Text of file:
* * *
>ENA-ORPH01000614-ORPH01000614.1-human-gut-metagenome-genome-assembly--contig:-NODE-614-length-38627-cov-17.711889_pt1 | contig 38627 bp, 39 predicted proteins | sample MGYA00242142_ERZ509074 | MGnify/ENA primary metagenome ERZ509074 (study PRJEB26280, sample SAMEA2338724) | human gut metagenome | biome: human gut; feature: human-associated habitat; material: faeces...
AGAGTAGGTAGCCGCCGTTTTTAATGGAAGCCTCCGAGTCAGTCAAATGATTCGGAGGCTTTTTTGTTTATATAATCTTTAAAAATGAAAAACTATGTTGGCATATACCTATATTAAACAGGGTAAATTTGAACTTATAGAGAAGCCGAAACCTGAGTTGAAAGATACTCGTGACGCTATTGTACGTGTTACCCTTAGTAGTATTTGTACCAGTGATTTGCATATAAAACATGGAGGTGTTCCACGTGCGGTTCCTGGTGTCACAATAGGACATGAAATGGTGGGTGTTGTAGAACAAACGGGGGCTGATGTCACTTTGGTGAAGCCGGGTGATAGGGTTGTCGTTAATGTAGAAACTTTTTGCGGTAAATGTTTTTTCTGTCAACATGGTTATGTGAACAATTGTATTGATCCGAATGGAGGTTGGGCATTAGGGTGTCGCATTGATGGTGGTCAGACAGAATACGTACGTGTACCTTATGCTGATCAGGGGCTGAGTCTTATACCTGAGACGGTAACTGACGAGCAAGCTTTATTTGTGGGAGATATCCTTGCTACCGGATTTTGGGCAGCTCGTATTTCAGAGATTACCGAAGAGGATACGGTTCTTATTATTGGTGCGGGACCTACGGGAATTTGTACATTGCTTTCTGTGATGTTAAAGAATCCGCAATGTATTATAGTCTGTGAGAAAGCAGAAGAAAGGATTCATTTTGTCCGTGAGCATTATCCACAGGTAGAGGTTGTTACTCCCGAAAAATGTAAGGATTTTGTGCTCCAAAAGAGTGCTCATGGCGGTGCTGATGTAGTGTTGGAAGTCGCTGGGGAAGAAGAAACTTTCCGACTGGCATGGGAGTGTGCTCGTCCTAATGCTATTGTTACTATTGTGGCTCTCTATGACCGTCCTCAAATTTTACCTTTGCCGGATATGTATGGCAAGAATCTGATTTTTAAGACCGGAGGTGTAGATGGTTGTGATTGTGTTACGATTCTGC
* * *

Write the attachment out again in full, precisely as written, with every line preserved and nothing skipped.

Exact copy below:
>ENA-ORPH01000614-ORPH01000614.1-human-gut-metagenome-genome-assembly--contig:-NODE-614-length-38627-cov-17.711889_pt1 | contig 38627 bp, 39 predicted proteins | sample MGYA00242142_ERZ509074 | MGnify/ENA primary metagenome ERZ509074 (study PRJEB26280, sample SAMEA2338724) | human gut metagenome | biome: human gut; feature: human-associated habitat; material: faeces...
AGAGTAGGTAGCCGCCGTTTTTAATGGAAGCCTCCGAGTCAGTCAAATGATTCGGAGGCTTTTTTGTTTATATAATCTTTAAAAATGAAAAACTATGTTGGCATATACCTATATTAAACAGGGTAAATTTGAACTTATAGAGAAGCCGAAACCTGAGTTGAAAGATACTCGTGACGCTATTGTACGTGTTACCCTTAGTAGTATTTGTACCAGTGATTTGCATATAAAACATGGAGGTGTTCCACGTGCGGTTCCTGGTGTCACAATAGGACATGAAATGGTGGGTGTTGTAGAACAAACGGGGGCTGATGTCACTTTGGTGAAGCCGGGTGATAGGGTTGTCGTTAATGTAGAAACTTTTTGCGGTAAATGTTTTTTCTGTCAACATGGTTATGTGAACAATTGTATTGATCCGAATGGAGGTTGGGCATTAGGGTGTCGCATTGATGGTGGTCAGACAGAATACGTACGTGTACCTTATGCTGATCAGGGGCTGAGTCTTATACCTGAGACGGTAACTGACGAGCAAGCTTTATTTGTGGGAGATATCCTTGCTACCGGATTTTGGGCAGCTCGTATTTCAGAGATTACCGAAGAGGATACGGTTCTTATTATTGGTGCGGGACCTACGGGAATTTGTACATTGCTTTCTGTGATGTTAAAGAATCCGCAATGTATTATAGTCTGTGAGAAAGCAGAAGAAAGGATTCATTTTGTCCGTGAGCATTATCCACAGGTAGAGGTTGTTACTCCCGAAAAATGTAAGGATTTTGTGCTCCAAAAGAGTGCTCATGGCGGTGCTGATGTAGTGTTGGAAGTCGCTGGGGAAGAAGAAACTTTCCGACTGGCATGGGAGTGTGCTCGTCCTAATGCTATTGTTACTATTGTGGCTCTCTATGACCGTCCTCAAATTTTACCTTTGCCGGATATGTATGGCAAGAATCTGATTTTTAAGACCGGAGGTGTAGATGGTTGTGATTGTGTTACGATTCTGC